"They're putting up the metal studs for the outside walls of the shell," said Dave Gilbreath, the hospital's chief executive officer.

Once it's complete, workers will be able to continue the project through the winter. The goal is to finish the 82,000-square-foot building before the end of next year.

The two-story building, which will include 50 single-patient rooms, is being built as the second phase of the construction project after site preparation.

In the third phase, portions of the existing hospital will be remodeled - moving the cafeteria from the basement to the ground floor, adding outpatient treatment rooms, moving administrative offices and the physical medicine facility back to the hospital campus from their temporary offsite quarters.

The oncology department already has moved to its new quarters at the west end of the wing where administration's offices once were.

Judge sets aside plan for increased logging

SEATTLE - A King County Superior Court judge has set aside the state Board of Natural Resources' new 10-year plan for increased logging in Western Washington state forests, saying the panel did not adequately consider the environmental impact.

The plan, approved in September 2004 by the panel that sets policy for the state Department of Natural Resources, called for harvests of 597 million board feet a year - an increase of about 30 percent - from the 1.4 million acres of state trust lands west of the Cascade Range.

Judge Sharon Armstrong e-mailed her ruling to the parties Tuesday, saying she had concluded that the final environmental impact statement was insufficient as to effects on the threatened northern spotted owl and salmon. She also said the impact statement also did not sufficiently explore the effects of less environmentally costly alternatives, and fell short in assessing cumulative effects of the new logging levels.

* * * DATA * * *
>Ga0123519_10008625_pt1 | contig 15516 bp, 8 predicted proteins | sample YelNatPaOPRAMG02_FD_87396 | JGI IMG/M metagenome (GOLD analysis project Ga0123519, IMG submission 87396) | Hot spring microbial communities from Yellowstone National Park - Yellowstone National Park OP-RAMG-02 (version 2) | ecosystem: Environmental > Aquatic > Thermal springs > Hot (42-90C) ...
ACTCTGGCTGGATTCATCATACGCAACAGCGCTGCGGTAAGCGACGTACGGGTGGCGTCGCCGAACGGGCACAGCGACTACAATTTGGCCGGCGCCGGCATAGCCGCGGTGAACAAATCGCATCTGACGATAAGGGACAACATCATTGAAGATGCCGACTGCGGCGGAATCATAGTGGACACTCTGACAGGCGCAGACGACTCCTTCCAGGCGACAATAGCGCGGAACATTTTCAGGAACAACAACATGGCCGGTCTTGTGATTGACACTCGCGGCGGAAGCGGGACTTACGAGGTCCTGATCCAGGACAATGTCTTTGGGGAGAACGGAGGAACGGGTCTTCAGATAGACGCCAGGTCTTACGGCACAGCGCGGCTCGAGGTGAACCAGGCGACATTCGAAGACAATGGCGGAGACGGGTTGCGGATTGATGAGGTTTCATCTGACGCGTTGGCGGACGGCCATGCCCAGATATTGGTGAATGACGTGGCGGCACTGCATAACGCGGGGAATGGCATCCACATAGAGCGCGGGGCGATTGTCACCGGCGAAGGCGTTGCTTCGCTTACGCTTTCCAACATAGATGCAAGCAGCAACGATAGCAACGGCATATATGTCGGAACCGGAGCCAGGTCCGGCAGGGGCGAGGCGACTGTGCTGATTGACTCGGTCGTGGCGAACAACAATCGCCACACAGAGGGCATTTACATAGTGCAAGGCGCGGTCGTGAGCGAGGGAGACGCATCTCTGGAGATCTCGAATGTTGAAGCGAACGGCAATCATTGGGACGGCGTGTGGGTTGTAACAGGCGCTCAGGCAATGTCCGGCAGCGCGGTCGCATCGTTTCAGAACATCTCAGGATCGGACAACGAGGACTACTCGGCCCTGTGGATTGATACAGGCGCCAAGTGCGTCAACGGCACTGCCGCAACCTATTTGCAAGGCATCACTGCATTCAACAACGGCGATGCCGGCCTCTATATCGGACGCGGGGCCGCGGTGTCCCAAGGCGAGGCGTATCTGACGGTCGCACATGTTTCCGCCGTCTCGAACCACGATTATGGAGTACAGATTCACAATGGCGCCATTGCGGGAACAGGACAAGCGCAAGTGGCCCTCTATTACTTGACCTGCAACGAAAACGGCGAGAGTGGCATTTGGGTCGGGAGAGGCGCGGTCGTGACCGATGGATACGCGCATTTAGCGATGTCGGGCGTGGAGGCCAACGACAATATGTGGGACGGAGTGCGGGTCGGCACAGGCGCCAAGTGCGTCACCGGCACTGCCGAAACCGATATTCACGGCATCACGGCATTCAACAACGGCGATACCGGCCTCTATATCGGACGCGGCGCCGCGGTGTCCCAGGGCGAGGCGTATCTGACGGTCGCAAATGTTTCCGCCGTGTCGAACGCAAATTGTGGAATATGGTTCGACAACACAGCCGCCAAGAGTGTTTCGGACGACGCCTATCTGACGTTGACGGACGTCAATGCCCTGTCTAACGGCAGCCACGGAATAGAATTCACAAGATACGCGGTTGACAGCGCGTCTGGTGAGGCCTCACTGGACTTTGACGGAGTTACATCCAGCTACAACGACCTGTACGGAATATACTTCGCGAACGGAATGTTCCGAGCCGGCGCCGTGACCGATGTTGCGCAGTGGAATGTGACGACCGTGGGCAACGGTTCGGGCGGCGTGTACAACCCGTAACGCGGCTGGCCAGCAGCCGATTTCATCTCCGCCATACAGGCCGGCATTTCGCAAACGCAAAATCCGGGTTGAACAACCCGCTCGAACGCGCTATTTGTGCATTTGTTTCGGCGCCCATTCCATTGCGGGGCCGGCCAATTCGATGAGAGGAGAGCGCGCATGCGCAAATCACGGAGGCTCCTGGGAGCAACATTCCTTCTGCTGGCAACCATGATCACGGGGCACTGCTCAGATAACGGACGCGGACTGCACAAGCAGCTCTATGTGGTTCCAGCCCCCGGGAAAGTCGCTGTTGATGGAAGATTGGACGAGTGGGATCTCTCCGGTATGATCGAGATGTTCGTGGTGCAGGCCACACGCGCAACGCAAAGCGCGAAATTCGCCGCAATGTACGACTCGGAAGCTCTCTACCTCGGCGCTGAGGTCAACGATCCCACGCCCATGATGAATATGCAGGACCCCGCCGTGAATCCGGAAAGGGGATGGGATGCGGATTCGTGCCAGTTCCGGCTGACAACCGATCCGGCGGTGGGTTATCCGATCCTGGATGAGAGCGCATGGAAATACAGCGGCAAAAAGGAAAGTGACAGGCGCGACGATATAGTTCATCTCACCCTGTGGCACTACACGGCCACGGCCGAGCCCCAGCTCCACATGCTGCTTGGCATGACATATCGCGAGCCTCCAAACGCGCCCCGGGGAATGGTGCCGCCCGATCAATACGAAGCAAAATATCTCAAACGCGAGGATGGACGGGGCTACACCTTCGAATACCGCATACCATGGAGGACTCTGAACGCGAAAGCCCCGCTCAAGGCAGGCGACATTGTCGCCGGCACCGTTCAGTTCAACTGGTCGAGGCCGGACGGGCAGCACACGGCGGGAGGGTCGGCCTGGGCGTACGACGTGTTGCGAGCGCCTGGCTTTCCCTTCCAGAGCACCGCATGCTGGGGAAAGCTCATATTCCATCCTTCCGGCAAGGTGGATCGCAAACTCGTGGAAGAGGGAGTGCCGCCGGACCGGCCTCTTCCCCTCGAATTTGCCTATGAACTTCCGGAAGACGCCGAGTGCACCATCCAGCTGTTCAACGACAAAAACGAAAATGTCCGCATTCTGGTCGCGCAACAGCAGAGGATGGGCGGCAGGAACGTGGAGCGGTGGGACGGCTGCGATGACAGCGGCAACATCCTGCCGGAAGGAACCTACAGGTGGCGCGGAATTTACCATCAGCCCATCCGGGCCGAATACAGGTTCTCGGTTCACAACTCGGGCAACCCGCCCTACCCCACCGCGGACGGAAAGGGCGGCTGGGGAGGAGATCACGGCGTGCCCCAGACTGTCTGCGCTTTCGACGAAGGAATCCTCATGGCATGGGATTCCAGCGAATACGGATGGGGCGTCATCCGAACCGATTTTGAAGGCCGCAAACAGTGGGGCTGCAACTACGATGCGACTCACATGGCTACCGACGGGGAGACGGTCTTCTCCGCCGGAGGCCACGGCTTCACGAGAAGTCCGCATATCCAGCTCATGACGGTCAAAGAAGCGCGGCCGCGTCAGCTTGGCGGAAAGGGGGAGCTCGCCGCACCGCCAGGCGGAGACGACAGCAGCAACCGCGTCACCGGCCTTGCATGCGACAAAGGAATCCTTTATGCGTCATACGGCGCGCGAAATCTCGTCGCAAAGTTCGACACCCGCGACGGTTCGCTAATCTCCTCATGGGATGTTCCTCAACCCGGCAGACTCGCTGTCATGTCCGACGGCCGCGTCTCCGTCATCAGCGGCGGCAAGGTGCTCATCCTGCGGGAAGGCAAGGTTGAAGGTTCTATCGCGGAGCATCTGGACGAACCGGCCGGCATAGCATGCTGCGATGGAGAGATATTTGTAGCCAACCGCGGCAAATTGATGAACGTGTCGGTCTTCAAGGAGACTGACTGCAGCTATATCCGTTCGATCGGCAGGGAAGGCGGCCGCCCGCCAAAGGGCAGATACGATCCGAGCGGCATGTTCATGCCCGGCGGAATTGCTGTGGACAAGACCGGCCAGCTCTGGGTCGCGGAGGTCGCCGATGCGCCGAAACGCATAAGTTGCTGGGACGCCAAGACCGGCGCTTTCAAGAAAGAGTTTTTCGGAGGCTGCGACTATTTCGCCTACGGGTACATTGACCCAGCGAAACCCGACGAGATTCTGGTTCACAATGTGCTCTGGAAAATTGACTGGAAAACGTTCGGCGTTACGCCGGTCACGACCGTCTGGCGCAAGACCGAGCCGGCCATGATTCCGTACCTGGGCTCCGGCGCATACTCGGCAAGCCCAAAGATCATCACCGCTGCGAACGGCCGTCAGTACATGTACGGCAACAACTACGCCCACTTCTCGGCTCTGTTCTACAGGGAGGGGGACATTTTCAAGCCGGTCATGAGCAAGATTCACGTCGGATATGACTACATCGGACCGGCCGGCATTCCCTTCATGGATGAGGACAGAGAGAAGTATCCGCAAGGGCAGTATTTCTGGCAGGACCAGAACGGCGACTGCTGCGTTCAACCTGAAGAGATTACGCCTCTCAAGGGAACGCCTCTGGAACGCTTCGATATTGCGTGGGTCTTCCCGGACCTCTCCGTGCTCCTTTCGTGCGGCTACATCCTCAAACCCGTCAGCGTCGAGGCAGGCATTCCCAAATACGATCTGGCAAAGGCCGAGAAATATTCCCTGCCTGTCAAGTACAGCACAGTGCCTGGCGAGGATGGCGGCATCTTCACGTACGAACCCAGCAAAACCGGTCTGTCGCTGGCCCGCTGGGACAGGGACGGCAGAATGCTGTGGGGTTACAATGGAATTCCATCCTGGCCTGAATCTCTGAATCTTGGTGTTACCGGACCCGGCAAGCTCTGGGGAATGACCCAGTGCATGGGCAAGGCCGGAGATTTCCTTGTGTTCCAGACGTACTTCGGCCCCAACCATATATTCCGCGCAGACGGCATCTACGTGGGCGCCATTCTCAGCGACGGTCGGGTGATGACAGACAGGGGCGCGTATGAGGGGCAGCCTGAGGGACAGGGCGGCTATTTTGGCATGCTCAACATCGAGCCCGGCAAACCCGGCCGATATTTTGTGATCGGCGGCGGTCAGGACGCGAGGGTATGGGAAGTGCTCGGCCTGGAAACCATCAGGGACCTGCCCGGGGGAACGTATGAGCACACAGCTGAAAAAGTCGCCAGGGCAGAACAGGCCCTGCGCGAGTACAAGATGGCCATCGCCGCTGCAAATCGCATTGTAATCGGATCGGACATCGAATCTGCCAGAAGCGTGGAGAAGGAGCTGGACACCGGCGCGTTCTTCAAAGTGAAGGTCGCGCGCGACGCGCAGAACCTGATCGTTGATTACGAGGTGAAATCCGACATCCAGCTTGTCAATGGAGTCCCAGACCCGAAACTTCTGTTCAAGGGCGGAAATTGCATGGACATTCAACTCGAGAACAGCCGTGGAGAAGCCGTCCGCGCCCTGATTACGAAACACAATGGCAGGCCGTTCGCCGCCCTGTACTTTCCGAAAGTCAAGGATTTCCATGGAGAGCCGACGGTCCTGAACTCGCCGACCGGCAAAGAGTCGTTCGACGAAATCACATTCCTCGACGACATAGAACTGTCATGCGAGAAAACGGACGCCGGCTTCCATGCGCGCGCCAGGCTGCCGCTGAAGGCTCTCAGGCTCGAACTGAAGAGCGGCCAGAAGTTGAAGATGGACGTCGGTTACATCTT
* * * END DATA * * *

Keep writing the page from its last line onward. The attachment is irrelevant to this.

Armstrong asked the parties to submit proposed conclusions and orders. In the meantime, she suspended the 10-year plan and ordered DNR to return to the "pre-resolution status quo," a reference to a board resolution approving the logging increases.

1,200 evacuated after tanker spill

ABBOTSFORD, British Columbia - A tanker truck flipped on its side Wednesday, spilling fuel into the city's storm sewers and a nearby creek and prompting the temporary evacuation of at least 1,200 residents, city officials said.

A city spokesman said 5,800 gallons of the gasoline-diesel mix gushed from the truck, prompting an order to evacuate nearby homes and businesses.

"For the broad area, the primary concern is just general fumes," spokesman Jay Teichroeb said.

No injuries were reported.

About 400 homes were in the evacuation area and 7,800 houses saw their power shut off as a precaution.

Social services and the Salvation Army fed evacuees at a nearby church in this city about 40 miles southeast of Vancouver.

By Wednesday evening, some residents were being allowed to return home, said Detective David Marshall.

Environment officials were using booms and temporary dams in the local creek system to stop the fuel from getting to the Fraser River. An unspecified number of fish were killed by the spill, said Lance Sundquist of the British Columbia Environment Ministry.